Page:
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abstract = "PURPOSE: To compare the effect of volume-matched high-intensity interval training (HIIT) and moderate-intensity continuous training (CONT) on ischaemic muscle pain tolerance and high-intensity exercise tolerance. METHODS: Twenty healthy adults were randomly assigned to either 6 weeks of HIIT (6-8 x 5 min at halfway between lactate threshold and maximal oxygen uptake [50{\%}Δ]) or volume-matched CONT (~60–80 min at 90{\%} lactate threshold) on a cycle ergometer. Immediately pre- and post-training, participants completed a tourniquet test to examine ischaemic muscle pain tolerance and two time to exhaustion (TTE) trials at 50{\%}Δ to examine exercise tolerance; the post-training TTE trials were completed at the pre-training 50{\%}Δ (same absolute intensity) and the post-training 50{\%}Δ (same relative intensity). RESULTS: HIIT and CONT resulted in similar improvements in all markers of aerobic fitness (P>0.05). Compared with pre-training, HIIT increased TTE at the same absolute and relative intensity as pre-training (148{\%} and 43{\%}, respectively) to a greater extent than CONT (38{\%} and -4{\%}, respectively) (P<0.05). HIIT increased pain tolerance (41{\%}, P<0.001), which demonstrated moderate non-significant associations with the increase in TTE at the same relative intensity as pre-training (r=0.50, P=0.07), however pain tolerance was unaffected by CONT (-3{\%}, P>0.05). CONCLUSION: The repeated exposure to a high-intensity noxious exercise training stimuli increases ischemic muscle pain tolerance, which is independent of the improvements in aerobic fitness induced by endurance training. This increase in ischemic muscle pain tolerance may be an important contributor to the increase in highintensity exercise tolerance following HIIT.",
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N2 - PURPOSE: To compare the effect of volume-matched high-intensity interval training (HIIT) and moderate-intensity continuous training (CONT) on ischaemic muscle pain tolerance and high-intensity exercise tolerance. METHODS: Twenty healthy adults were randomly assigned to either 6 weeks of HIIT (6-8 x 5 min at halfway between lactate threshold and maximal oxygen uptake [50%Δ]) or volume-matched CONT (~60–80 min at 90% lactate threshold) on a cycle ergometer. Immediately pre- and post-training, participants completed a tourniquet test to examine ischaemic muscle pain tolerance and two time to exhaustion (TTE) trials at 50%Δ to examine exercise tolerance; the post-training TTE trials were completed at the pre-training 50%Δ (same absolute intensity) and the post-training 50%Δ (same relative intensity). RESULTS: HIIT and CONT resulted in similar improvements in all markers of aerobic fitness (P>0.05). Compared with pre-training, HIIT increased TTE at the same absolute and relative intensity as pre-training (148% and 43%, respectively) to a greater extent than CONT (38% and -4%, respectively) (P<0.05). HIIT increased pain tolerance (41%, P<0.001), which demonstrated moderate non-significant associations with the increase in TTE at the same relative intensity as pre-training (r=0.50, P=0.07), however pain tolerance was unaffected by CONT (-3%, P>0.05). CONCLUSION: The repeated exposure to a high-intensity noxious exercise training stimuli increases ischemic muscle pain tolerance, which is independent of the improvements in aerobic fitness induced by endurance training. This increase in ischemic muscle pain tolerance may be an important contributor to the increase in highintensity exercise tolerance following HIIT.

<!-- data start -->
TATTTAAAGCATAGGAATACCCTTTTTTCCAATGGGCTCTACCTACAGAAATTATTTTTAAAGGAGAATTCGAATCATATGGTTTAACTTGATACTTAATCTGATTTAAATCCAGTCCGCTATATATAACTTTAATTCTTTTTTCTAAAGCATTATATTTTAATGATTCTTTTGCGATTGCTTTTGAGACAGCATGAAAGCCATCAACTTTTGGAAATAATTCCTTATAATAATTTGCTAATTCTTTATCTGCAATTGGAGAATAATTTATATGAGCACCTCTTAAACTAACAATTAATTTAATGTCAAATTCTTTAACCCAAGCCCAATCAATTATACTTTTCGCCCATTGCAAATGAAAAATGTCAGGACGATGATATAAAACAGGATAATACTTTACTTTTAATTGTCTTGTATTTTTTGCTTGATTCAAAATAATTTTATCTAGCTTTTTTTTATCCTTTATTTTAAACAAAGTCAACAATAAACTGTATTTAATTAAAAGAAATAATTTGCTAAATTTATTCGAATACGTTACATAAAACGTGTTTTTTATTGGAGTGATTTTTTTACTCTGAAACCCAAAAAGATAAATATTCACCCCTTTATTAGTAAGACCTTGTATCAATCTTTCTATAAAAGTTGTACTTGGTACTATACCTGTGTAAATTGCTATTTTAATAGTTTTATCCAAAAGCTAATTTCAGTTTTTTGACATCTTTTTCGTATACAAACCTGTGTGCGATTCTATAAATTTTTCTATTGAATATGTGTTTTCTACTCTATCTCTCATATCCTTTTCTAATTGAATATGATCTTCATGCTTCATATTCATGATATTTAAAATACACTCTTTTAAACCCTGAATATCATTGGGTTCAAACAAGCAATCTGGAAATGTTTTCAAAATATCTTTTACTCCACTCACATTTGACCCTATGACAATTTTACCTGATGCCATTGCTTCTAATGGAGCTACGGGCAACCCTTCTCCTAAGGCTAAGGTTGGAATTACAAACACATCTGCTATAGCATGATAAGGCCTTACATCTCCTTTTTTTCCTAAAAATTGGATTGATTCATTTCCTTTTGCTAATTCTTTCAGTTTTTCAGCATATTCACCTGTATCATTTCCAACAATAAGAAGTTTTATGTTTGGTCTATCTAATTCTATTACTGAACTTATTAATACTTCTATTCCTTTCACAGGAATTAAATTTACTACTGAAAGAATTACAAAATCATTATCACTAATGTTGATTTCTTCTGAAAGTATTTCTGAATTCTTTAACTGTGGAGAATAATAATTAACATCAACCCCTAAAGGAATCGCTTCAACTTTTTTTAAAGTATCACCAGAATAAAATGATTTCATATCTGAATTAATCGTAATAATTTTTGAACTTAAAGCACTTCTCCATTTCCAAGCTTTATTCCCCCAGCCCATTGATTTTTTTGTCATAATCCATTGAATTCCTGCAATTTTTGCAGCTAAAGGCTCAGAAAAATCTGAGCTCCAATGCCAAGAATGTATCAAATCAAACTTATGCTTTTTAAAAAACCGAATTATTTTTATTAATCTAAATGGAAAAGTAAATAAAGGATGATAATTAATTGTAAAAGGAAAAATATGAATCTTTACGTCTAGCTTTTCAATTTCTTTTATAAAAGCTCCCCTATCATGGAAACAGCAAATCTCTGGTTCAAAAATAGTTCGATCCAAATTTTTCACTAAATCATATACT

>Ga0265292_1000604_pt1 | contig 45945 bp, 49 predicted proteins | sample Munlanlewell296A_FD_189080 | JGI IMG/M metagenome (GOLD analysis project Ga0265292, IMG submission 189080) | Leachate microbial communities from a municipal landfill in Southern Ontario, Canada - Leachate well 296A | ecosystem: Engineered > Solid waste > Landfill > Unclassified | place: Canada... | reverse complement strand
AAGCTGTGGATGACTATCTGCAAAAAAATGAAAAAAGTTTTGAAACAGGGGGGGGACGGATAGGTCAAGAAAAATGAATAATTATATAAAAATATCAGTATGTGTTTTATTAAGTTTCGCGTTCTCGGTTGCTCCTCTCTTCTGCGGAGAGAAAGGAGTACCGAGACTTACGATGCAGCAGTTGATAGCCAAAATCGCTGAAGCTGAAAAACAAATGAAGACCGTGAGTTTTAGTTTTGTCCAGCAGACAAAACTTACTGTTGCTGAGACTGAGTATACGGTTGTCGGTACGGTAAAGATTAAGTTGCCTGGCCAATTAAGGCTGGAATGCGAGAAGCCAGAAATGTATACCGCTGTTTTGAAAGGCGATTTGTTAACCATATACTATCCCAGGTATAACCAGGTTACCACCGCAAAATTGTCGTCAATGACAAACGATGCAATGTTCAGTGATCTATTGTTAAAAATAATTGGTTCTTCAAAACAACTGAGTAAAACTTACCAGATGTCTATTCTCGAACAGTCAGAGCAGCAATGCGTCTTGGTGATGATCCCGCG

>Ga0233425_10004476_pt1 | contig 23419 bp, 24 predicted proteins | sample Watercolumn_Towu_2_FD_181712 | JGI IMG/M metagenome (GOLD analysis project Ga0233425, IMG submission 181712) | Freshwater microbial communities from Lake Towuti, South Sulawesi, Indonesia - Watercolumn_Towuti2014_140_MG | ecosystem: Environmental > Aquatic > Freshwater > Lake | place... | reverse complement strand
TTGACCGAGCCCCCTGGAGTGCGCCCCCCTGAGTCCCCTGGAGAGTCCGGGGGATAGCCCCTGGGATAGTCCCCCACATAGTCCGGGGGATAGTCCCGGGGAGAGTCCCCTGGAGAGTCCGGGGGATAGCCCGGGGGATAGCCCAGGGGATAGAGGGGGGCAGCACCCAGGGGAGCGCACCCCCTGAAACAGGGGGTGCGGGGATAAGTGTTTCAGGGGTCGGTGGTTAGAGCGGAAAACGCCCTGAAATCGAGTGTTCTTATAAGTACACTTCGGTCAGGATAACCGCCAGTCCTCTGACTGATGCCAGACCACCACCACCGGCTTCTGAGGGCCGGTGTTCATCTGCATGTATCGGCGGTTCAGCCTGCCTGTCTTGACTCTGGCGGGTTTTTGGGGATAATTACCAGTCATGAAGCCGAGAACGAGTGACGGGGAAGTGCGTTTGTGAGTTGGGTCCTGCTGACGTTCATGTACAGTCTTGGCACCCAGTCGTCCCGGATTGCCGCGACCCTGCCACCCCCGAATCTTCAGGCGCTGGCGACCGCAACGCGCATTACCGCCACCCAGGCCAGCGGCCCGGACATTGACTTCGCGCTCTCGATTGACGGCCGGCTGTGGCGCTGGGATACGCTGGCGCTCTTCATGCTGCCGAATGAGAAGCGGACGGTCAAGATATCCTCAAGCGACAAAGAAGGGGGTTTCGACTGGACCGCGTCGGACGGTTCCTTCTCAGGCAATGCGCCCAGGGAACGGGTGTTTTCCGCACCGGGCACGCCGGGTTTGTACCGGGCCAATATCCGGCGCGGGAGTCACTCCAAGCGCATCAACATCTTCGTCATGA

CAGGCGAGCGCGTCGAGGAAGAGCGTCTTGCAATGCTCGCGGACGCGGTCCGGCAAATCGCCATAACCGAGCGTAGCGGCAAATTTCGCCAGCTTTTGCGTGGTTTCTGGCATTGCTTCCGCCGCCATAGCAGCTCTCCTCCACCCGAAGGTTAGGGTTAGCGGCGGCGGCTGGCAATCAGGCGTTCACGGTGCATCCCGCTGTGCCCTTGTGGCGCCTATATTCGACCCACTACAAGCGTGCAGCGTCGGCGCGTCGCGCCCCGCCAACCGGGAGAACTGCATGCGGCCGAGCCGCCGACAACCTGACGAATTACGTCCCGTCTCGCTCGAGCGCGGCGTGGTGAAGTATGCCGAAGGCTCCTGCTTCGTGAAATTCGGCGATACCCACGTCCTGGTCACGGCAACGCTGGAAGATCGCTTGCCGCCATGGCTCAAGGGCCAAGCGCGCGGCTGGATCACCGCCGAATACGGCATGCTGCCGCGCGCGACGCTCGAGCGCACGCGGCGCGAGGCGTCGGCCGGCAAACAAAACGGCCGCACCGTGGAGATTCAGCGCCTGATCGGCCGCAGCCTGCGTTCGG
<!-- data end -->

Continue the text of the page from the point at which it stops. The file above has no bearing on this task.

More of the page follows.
AB - PURPOSE: To compare the effect of volume-matched high-intensity interval training (HIIT) and moderate-intensity continuous training (CONT) on ischaemic muscle pain tolerance and high-intensity exercise tolerance. METHODS: Twenty healthy adults were randomly assigned to either 6 weeks of HIIT (6-8 x 5 min at halfway between lactate threshold and maximal oxygen uptake [50%Δ]) or volume-matched CONT (~60–80 min at 90% lactate threshold) on a cycle ergometer. Immediately pre- and post-training, participants completed a tourniquet test to examine ischaemic muscle pain tolerance and two time to exhaustion (TTE) trials at 50%Δ to examine exercise tolerance; the post-training TTE trials were completed at the pre-training 50%Δ (same absolute intensity) and the post-training 50%Δ (same relative intensity). RESULTS: HIIT and CONT resulted in similar improvements in all markers of aerobic fitness (P>0.05). Compared with pre-training, HIIT increased TTE at the same absolute and relative intensity as pre-training (148% and 43%, respectively) to a greater extent than CONT (38% and -4%, respectively) (P<0.05). HIIT increased pain tolerance (41%, P<0.001), which demonstrated moderate non-significant associations with the increase in TTE at the same relative intensity as pre-training (r=0.50, P=0.07), however pain tolerance was unaffected by CONT (-3%, P>0.05). CONCLUSION: The repeated exposure to a high-intensity noxious exercise training stimuli increases ischemic muscle pain tolerance, which is independent of the improvements in aerobic fitness induced by endurance training. This increase in ischemic muscle pain tolerance may be an important contributor to the increase in highintensity exercise tolerance following HIIT.

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KW - muscle fatigue